Kim Ki-young reimagines his ‘Housemaid’ tale in colour in this stylish and devilish undertaking, featuring Oscar-winner Youn Yuh-jung in her acting debut.
Cast: Won Nam-kung, Youn Yuh-jung, Jeon Gye-hyeon
Plot: The lives of a composer and his wife, who live on a chicken farm, are thrown into turmoil when a maid joins their household.
Source: Korean Film Archive
Subject Matter: Slightly Mature – Lust, Power
Narrative Style: Slightly Complex
Audience Type: Slightly Arthouse
Viewed: Oldham Theatre – Fatal & Fallen Programme (Asian Film Archive)
It’s fair to say that Kim Yi-young turned on the heat with Woman of Fire, his third stab at his ‘Housemaid’ tale, after A Woman’s War (1957) and The Housemaid (1960), the latter still the director’s most famous work.
One might suggest it is a remake, but Woman of Fire is more of a reimagining in colour and goes into an even more bizarre direction as far as its plotting is concerned.
The basic premise is still intact of course as a housemaid hired by a family begins to change the dynamics of the household. The struggle for power, up for grabs after sex levels the playing field, drives a stake into the heart of morality as Kim’s devilish undertaking attempts to locate the sites of violence and trauma in interior spaces.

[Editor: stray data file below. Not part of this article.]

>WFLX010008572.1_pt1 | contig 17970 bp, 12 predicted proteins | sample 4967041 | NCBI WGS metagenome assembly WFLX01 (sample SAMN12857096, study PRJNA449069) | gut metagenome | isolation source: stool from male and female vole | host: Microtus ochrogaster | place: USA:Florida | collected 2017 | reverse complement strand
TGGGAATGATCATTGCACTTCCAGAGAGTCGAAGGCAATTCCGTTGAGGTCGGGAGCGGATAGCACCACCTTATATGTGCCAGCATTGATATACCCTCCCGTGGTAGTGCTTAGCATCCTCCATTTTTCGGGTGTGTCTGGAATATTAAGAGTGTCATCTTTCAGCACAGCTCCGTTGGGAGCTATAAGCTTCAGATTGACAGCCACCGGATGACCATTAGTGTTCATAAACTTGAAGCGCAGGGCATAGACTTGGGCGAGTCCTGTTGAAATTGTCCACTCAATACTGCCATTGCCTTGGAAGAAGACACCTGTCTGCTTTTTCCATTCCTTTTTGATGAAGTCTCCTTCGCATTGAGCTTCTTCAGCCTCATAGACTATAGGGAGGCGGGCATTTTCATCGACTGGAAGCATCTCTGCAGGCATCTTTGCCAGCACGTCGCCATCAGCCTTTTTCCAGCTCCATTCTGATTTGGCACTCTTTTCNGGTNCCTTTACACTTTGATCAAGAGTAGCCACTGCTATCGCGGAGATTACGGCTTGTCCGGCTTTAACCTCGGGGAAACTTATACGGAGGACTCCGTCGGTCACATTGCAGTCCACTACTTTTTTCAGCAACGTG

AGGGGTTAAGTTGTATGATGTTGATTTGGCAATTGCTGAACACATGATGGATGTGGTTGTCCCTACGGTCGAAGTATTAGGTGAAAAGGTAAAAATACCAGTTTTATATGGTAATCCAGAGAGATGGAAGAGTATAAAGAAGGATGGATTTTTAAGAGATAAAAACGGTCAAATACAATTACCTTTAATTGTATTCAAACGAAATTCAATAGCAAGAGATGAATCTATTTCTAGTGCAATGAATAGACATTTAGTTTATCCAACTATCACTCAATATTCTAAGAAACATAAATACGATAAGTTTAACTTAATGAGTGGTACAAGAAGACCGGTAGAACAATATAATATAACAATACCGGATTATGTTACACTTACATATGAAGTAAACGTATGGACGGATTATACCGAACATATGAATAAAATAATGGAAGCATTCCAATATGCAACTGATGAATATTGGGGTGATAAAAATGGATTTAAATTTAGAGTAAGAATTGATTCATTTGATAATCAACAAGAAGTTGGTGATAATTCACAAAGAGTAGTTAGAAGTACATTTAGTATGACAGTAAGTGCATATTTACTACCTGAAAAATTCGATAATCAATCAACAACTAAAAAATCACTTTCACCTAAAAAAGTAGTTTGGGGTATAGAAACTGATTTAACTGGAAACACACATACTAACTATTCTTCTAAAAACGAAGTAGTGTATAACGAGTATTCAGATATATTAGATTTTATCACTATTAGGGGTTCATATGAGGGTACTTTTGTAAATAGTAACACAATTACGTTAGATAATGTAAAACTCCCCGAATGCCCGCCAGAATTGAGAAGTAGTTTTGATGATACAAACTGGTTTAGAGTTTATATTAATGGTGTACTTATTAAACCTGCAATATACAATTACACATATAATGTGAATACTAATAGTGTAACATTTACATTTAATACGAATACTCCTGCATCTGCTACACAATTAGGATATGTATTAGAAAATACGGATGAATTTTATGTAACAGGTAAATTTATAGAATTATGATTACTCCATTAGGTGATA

“When you autopsy human nature, black blood will flow out. That is what we call desire.”
The apartment is a marvel of design, with attention paid not just to the range of lighting effects that create moods of rage, desire and fear, but also the furnishings that conceal or reveal acts of sexual indecency.
Some might find the film to be over-the-top, especially in its third act, but what keeps us going is Kim’s firebrand style of filmmaking and the memorable performances on show.
The highlight is of course Youn Yuh-jung, who recently won an Oscar for Minari (2020), and here one might find strong interest in her acting debut as the treacherous housemaid herself.
Kim would later revisit the story again in 1982 with Woman of Fire ’82. The ’71 version reviewed here was presented as an unrestored digital scan of what could be one of the last surviving film prints.